Well, the honest answer is, I don’t know.
But that isn’t very helpful, now is it!?
I suppose you can never really know what will happen on a coaching session (or any other life experience) except that each one will be different not only because they may be with different coaches, but also because you will be at a different place in your dancing journey each time.
I thought it might be a good subject to cover for someone who is presented with the opportunity for a coaching but who isn’t sure what it might do for them, especially in light of the increased cost of a session.
I guess that is as good a place to start as any – the financial aspect of it. On coaching sessions the student not only pays for the coach’s time, but also for their instructor’s time as well. This can lead to sticker-shock, but hey, there is nothing inexpensive about ballroom. I’ve kind of just accepted it now.
That being said, I also see great value in coaching sessions. I’ve has some wonderful interactions with a few coaches and have come to understand steps with more clarity. Having the perspective of an expert observing outside the dancing can be immensely helpful and for me it has been worth the added expense.
Now, I don’t claim to be a coaching expert, not by any means. I’ve had about 6 sessions I believe. One with Igor Suvorov, two with Ron Montez, one with Paul Holmes, one with Linda Dean, and one with Debbie Avalos-Kusumi. Each was different and I learned different things from each coach.
One of the most basic lessons I had really has more to do with making the decision to have a coaching or not. What I mean by this is that it may not always be worth the time, effort, and cost to indiscriminately take coaching sessions. They are a rare opportunity for me so I like to take advantage of them when I can. However, my first coaching session was with Igor Suvorov. Inna and Artem brought him in to the studio and sessions were offered to students as well. I didn’t know anything about this Igor guy but I wanted to absorb anything and everything I could. The thing is, Igor specializes in Standard….a style I don’t dance. Back then, I did a little of it, but had barely any experience in it at all. We worked on just getting into frame the entire time. This was awesome, actually. I suddenly became aware that my then-instructor and I had skipped the most basic foundation of beginning to move together. It was a great experience and I learned a lot. In retrospect, however, I would probably not get a coaching from this particular coach again simply because he doesn’t focus on the styles I dance. I am inexperienced in his area of expertise and I’m working on other things. Though any dance lesson can help and contribute to my knowledge base, the truth is, that I’d lose a lot of what we covered because I wouldn’t use it regularly. So my first recommendation is this – consider who the coach is and if their area of expertise aligns with your goals and styles of dance.
I’ve experienced the coaches I’ve encountered as being very helpful and knowledgable. They give lots of feedback, and will tell you what they like and don’t like and offer suggestions how to change things. I think it is important to remember, especially as a beginner, that they are there to help but not to stroke your ego. They are not there to gush about how amazing you are, but will give you honest input on things you can be doing better. It is up to you to be open to this treasure trove of information, as well as discerning about what you accept. I just mean by this that there are many different thoughts stylistically on how to execute certain steps sometimes and seeing multiple coaches with different opinions, not to mention the opinion of your instructor, can become like too many cooks in the kitchen. Ultimately, you and your partner will have to incorporate those aspects that work best for you while respecting the danceform and it’s proper foundational technique.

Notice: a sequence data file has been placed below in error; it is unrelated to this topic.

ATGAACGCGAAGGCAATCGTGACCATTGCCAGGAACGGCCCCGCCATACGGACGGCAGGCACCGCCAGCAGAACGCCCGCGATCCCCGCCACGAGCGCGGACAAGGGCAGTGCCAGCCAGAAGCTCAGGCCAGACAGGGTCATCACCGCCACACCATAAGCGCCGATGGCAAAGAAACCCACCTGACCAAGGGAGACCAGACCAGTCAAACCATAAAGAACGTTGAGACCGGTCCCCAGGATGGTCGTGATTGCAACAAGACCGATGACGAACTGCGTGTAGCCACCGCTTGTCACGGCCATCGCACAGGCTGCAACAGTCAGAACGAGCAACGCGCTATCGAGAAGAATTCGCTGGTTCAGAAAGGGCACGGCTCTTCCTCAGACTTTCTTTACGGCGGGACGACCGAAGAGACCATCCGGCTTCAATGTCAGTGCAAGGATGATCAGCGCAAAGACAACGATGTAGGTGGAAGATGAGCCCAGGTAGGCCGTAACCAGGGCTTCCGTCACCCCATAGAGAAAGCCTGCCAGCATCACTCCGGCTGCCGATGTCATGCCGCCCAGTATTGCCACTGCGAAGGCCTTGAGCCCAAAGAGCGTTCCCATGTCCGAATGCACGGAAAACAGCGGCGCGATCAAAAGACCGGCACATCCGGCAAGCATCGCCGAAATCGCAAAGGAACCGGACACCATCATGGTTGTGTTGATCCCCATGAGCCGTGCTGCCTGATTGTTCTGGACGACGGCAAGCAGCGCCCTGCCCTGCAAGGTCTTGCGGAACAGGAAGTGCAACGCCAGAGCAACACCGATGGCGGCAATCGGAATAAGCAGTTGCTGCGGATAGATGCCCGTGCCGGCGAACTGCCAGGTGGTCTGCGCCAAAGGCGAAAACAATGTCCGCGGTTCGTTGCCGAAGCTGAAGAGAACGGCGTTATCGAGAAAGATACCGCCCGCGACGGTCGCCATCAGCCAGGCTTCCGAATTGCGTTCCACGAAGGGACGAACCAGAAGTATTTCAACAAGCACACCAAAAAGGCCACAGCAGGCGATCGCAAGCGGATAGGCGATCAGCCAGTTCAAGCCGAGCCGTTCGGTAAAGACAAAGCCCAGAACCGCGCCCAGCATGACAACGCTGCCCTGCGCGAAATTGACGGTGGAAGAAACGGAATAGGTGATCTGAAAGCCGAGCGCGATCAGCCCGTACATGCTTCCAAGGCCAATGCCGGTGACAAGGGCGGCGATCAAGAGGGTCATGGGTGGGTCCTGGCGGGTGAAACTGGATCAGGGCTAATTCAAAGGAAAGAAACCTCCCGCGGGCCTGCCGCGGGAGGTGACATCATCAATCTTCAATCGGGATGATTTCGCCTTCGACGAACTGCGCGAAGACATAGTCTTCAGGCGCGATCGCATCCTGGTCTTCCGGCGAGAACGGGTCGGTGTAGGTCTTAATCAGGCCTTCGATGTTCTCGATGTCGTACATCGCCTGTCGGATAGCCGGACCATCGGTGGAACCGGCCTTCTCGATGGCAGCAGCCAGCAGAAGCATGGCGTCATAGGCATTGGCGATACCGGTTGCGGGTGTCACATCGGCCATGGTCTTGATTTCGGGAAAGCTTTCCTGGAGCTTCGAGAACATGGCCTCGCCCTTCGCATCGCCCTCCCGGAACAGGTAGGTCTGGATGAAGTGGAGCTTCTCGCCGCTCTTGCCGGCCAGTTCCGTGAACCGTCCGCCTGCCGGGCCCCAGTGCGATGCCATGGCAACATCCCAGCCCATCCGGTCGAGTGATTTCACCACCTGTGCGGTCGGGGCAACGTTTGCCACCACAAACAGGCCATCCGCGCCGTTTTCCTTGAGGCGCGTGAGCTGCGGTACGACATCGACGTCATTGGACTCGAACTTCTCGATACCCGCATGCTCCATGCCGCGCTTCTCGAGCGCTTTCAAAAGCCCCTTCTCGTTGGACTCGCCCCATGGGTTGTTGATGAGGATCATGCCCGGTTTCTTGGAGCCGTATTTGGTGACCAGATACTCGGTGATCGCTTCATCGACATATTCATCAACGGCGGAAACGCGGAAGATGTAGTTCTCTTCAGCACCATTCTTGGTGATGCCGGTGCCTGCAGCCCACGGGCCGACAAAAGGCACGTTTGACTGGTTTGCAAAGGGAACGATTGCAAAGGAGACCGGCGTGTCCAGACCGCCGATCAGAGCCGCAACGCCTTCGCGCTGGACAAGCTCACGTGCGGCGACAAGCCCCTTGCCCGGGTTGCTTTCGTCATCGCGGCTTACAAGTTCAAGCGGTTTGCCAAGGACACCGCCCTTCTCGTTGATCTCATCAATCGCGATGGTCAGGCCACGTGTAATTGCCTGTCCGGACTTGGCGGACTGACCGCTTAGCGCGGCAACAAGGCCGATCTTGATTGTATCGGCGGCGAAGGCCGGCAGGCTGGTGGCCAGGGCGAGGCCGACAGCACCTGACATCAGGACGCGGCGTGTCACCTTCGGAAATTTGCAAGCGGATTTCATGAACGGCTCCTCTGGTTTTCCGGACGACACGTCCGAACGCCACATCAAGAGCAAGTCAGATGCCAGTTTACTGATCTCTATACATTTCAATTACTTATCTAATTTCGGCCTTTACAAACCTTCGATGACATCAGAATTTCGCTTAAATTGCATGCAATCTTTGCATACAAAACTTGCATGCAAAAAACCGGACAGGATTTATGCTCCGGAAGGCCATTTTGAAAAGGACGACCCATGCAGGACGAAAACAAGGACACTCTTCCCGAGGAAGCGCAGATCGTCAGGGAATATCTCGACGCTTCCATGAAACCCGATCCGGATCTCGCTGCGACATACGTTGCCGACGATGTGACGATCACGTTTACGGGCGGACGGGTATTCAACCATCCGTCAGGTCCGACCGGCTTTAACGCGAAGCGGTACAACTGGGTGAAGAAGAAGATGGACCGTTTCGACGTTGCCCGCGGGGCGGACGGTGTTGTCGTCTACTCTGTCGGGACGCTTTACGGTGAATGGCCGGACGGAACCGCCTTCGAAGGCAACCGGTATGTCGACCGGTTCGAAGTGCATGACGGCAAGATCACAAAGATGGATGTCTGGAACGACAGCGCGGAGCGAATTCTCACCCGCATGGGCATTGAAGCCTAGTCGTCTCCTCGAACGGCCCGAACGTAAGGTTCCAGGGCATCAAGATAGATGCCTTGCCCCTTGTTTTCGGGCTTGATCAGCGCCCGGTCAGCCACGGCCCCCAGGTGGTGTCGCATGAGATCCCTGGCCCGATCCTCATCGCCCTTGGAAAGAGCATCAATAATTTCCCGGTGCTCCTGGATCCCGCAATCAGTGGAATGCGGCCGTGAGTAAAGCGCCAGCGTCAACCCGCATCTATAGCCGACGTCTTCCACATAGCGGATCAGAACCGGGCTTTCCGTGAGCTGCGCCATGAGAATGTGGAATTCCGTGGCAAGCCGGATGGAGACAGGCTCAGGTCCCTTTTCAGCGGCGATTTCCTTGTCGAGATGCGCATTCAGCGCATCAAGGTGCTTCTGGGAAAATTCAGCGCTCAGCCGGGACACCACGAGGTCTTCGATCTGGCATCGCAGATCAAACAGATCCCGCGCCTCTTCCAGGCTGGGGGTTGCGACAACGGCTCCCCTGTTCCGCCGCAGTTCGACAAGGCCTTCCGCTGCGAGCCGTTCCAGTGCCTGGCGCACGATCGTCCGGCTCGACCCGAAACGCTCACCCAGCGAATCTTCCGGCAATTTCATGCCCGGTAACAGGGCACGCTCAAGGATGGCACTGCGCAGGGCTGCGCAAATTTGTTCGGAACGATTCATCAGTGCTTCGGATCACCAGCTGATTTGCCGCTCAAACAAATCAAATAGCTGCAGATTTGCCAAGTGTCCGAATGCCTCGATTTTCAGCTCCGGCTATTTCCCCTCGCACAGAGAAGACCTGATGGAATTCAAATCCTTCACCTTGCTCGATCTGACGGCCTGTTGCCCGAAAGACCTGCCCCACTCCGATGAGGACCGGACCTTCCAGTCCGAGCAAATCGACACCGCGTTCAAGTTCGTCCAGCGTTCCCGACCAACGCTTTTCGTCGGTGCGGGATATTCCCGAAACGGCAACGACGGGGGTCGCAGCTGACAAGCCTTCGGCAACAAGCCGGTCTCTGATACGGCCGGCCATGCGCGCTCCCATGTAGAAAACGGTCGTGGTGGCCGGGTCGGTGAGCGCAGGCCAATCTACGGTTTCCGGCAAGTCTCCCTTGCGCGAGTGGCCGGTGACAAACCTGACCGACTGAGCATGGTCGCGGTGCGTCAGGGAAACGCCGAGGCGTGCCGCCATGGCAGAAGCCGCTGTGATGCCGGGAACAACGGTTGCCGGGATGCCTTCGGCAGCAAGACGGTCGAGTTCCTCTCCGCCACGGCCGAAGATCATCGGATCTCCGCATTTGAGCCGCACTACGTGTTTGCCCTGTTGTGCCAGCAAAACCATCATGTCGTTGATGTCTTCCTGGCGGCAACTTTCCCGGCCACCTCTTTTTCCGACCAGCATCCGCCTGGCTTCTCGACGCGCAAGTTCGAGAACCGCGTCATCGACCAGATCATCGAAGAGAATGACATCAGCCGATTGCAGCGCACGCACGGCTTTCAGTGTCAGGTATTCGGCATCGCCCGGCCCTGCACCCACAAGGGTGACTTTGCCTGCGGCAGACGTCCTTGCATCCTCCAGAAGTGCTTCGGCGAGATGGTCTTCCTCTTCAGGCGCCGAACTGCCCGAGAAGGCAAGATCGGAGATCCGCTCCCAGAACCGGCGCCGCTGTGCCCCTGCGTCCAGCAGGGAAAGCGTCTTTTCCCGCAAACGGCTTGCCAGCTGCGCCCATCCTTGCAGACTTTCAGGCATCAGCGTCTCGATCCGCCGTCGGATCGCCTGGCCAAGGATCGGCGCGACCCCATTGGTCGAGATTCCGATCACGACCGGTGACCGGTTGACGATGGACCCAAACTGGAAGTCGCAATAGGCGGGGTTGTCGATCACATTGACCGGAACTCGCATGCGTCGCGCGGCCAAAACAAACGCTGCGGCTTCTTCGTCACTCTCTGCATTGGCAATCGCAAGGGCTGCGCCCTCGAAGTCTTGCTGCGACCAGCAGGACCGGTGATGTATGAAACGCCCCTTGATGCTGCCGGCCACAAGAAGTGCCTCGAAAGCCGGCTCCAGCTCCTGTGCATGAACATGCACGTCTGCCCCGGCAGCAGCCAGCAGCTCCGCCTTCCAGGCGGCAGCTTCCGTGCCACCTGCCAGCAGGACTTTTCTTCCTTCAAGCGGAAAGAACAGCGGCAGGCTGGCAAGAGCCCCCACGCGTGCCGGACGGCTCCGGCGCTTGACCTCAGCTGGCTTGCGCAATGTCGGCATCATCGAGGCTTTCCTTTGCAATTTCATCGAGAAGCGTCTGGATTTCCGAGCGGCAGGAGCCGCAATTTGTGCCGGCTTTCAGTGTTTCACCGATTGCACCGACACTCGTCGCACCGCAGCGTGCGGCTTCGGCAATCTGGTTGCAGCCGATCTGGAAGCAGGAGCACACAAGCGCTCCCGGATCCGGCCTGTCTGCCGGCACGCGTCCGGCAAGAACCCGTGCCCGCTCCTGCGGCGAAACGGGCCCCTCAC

Maybe it is for this reason that most professionals work closely with only one or a very limited number of coaches. They want to really forge a relationship with that coach and to grow under their guidance. I honestly don’t know if my experience is typical or unique when it comes to coaching sessions, especially since I’ve never been a part of a studio system. I suspect coaching opportunities may be more regular or widespread and maybe even with the same people multiple times. It is possible that even pro/am couples, especially higher level pairs who dance in open scholarships, work with one particular coach in a manner similar to the professionals. I’m personally not really on a level that would warrant such dedicated coaching but I do know at least one Amateur gal who has regular coachings with the same coach all the time.
So what can you expect on a coaching session? Hopefully an investment of time and money and effort that helps move you forward. And, well, part of that is up to you. You have to be discerning about who you choose to work with. You have to be open to feedback. You have to be willing to do the work.
Also, it is a great way to gain some wisdom and experience as well as to be exposed to paragons in the ballroom world, people who may some day be adjudicating while you dance. Perhaps having worked with you and to see the improvement you have made will make the difference in a ranking. Who knows?
As always, please chime in with your experiences and expertise.